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Words and Deeds

6/1/2018

Supreme Chaplain Archbishop William E. Lori

We are called to bear witness to the Gospel both by speaking about the faith and by living it with joy

Archbishop William E. Lori

MOST OF US are familiar with a saying attributed to St. Francis of Assisi: “Preach always, and when necessary, use words.” Some, including those who have carefully studied St. Francis’ life and writings, doubt that he actually said that.

This doesn’t mean that the saying is wrong. After all, one of the most effective ways to spread the faith is to live the faith with integrity and joy whether we are in public or in private. But good example, important as it is, is not enough. Words are almost always necessary — let me illustrate why this is so.

Most readers of this column are married. What if you complained that your spouse never said the words “I love you”? If your spouse responded, “I don’t have to — I show my love to you every day,” I’m going to guess you wouldn’t be satisfied with such an answer. Husbands and wives need to say “I love you.” Wouldn’t life at home be better if, every day, parents told their children of their love and vice versa? Just saying so makes a difference — especially on a day when nothing has gone right.

So too, when it comes to the Lord and the Gospel, we are sometimes tempted to use the words ascribed to St. Francis of Assisi as a cop-out.

NO MORE EXCUSES

We tell ourselves that if we lead good lives we’ve done our part to support the Church and its mission. No need to engage in discussions about religion, which can sometimes be heated. No need to challenge those who no longer practice the faith, including members of our own immediate family. “Why harangue them?” we ask ourselves. “It’ll do more harm than good.”

Well, let’s take haranguing off the table. Pestering and berating those who do not take their faith seriously is not likely to succeed. But we are called to speak about the faith to others with accuracy, confidence and joy. St. Paul puts it this way: “For ‘everyone who calls on the name of the Lord will be saved.’ But how can they call upon him in whom they have not believed? And how can they believe in him of whom they have not heard? And how can they hear without someone to preach?” (Rom 10:13-14).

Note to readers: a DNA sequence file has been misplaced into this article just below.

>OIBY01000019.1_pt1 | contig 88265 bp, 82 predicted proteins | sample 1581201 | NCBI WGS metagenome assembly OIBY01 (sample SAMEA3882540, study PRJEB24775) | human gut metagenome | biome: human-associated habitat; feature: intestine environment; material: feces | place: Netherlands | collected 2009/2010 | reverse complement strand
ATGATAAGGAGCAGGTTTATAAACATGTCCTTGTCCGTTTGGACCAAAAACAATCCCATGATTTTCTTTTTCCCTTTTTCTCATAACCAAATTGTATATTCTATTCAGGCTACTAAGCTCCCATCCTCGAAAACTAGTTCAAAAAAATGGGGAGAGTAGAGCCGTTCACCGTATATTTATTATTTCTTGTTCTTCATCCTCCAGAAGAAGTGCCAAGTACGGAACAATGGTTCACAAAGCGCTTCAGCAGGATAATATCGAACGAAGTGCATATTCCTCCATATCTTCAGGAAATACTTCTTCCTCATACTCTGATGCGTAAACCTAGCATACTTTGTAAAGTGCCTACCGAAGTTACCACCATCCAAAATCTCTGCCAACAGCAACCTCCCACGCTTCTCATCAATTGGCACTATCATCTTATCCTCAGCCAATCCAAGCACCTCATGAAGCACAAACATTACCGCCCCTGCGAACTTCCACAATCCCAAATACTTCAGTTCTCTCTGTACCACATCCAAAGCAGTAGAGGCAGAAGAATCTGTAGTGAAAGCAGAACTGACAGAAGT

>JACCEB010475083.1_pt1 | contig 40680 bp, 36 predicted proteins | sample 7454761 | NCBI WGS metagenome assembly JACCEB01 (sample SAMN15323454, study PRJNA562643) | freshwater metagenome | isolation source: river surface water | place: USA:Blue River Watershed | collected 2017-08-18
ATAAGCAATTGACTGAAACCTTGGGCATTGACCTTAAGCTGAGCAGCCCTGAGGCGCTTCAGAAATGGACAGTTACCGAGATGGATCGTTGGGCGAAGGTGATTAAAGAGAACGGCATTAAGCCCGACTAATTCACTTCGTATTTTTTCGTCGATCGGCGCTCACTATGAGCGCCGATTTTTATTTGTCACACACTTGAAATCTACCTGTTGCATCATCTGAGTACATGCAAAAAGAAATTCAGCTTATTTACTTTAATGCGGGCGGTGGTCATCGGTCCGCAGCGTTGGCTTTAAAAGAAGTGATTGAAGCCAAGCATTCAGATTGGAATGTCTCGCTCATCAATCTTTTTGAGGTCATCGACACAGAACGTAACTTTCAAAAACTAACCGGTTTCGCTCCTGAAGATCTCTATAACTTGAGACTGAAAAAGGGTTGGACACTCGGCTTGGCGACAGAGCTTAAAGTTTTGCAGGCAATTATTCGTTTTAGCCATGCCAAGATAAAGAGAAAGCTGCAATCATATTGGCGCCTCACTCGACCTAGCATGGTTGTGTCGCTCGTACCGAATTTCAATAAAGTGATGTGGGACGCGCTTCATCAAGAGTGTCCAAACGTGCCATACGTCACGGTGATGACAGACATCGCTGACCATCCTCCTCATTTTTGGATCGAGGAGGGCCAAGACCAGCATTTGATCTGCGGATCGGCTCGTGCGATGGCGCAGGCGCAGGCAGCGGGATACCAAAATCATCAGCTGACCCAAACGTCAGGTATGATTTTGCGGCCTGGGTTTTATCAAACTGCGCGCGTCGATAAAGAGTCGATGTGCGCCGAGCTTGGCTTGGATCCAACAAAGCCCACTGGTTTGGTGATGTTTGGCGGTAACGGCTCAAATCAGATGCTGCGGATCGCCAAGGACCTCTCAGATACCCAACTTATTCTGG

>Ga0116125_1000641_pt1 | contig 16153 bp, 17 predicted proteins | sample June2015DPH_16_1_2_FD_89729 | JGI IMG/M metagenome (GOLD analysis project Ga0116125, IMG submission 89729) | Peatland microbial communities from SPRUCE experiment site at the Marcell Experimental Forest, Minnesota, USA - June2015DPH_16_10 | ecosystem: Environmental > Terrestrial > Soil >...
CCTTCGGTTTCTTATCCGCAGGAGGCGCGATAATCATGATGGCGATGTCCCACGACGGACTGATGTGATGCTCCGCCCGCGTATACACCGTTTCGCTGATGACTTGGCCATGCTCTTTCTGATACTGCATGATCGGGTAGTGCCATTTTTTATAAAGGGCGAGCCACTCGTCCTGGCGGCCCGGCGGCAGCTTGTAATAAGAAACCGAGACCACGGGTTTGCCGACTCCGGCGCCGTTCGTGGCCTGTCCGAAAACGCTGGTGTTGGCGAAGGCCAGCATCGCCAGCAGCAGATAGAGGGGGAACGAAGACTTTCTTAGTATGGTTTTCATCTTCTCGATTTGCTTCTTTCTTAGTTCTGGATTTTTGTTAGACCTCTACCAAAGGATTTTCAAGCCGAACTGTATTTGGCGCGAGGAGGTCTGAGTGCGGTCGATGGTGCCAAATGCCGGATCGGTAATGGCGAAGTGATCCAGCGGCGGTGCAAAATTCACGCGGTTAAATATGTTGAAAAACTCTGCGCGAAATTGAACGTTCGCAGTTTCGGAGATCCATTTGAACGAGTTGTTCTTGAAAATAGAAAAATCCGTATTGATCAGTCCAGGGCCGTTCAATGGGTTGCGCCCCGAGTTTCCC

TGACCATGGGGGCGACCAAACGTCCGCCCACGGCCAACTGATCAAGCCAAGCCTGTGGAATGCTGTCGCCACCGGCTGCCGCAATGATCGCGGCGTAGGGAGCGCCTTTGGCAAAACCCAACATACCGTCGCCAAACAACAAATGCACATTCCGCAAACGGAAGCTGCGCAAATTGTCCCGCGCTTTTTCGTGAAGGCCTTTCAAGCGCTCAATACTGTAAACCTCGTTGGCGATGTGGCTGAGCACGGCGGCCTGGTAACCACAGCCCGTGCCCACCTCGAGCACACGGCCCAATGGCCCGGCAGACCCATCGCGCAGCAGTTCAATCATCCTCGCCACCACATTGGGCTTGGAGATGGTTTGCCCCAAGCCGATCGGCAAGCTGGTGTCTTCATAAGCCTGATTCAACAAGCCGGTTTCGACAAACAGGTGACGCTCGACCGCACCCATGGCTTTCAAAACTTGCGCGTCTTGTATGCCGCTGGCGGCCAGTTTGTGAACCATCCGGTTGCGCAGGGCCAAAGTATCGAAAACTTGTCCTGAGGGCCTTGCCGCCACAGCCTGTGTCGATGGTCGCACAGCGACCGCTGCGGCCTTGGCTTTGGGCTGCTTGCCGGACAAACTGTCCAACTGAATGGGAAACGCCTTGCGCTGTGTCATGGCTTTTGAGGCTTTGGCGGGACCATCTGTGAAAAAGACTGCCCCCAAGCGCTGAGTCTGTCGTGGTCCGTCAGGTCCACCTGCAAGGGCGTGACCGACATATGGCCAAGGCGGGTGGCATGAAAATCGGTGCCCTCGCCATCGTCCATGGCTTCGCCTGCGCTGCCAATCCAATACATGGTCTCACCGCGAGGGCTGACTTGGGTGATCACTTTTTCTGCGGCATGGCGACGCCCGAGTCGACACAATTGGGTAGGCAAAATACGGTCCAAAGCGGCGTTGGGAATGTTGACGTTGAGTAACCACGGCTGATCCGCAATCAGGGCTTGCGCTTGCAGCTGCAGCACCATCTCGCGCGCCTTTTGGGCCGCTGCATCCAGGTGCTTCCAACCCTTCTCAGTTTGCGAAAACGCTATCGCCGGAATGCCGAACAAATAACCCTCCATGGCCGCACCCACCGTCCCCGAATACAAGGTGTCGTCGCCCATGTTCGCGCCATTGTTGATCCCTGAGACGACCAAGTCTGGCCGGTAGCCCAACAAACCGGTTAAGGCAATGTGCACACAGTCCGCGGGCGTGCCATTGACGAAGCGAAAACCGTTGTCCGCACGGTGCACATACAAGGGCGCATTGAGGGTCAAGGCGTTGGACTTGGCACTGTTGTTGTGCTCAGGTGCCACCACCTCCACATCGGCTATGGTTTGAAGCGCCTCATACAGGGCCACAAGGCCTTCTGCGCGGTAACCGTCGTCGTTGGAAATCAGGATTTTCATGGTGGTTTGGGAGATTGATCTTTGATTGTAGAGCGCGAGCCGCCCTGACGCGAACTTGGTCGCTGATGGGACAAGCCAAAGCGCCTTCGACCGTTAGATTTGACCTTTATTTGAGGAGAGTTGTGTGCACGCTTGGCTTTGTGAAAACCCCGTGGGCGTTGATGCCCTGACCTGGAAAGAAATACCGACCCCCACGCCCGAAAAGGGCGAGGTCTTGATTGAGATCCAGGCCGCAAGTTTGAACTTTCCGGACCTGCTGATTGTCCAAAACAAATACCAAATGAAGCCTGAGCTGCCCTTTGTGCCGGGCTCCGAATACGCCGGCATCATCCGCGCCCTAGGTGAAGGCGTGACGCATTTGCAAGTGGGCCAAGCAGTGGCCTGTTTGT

Thinking about St. Paul’s words, one might say, “Great! I’m off the hook. I’m a layperson, not a priest. I don’t have to preach. Priests are supposed to do that.” My reply: “Not so fast!” Didn’t St. Peter exhort the whole Church, “Always be ready to give an explanation to anyone who asks you for a reason for your hope”? (1 Pt 3:15). His words were not limited to priests and religious; they were addressed to every member of the Church.

Nevertheless, we may still be reluctant to speak about our faith to others. After all, fewer people these days identify themselves as believers. Some feel they can get through life just fine without God or at least without any form of organized religion. Others think that all institutions, especially large ones such as the Catholic Church, are corrupt and out of touch. So, we ask ourselves, “What can I possibly say to such people?” In a recent meeting, a colleague lamented how difficult it is to spread the Gospel in the current cultural climate. Another colleague agreed but added, “Spreading the Gospel in the pagan culture of the Roman Empire wasn’t exactly a picnic!”

MESSENGERS OF HOPE

Like those who went before us, we may experience ridicule and rejection when trying to share the Gospel. But let’s not forget two things. First, the Lord promised he’d never leave us (cf. Mt 28:20). In the power of the Holy Spirit, he walks with us and empowers us. Second, in spite of the hard veneer of our culture, people are desperately searching for meaning and trying to make sense of their lives. Let us be confident that the Lord and the Gospel have something critically important to say to such people. He really does want us to be his messengers of hope and joy. For in becoming one of us and in dying to save us from our sins, the Son of God has shown us the ultimate meaning and destiny of our lives.

Maybe we hesitate to speak of our faith to others because we feel unprepared. We may feel that our formation in the faith was inadequate, that there are “holes” in our religious education. Or we may feel that we are not sufficiently advanced in the spiritual life to invite others to consider, or reconsider, the faith. So, we’d rather leave spreading the Gospel “to the experts” — that is, to priests and religious.

The fact is, though, we all have to do our part. We need to equip ourselves for the work of spreading the Gospel. We don’t need a theology degree, but we do need to pray every day, read Scripture prayerfully, take part in the Mass attentively, go to confession regularly, and know and love our faith more deeply. As we speak about the faith, our deeds have to match our words; it’s no good to speak about the faith and not to live it. And if we are living the faith, we should be willing to speak of it.

The Knights of Columbus offers us a head start with tremendous resources for growing in prayer, our understanding of the faith, and charity. It also offers us a fraternal atmosphere, which encourages us to both live our faith and bear witness to it. In fact, this is one of the principal reasons why Father McGivney founded the Knights. Aided by his example and prayers, may we bear witness to Jesus in both word and deed!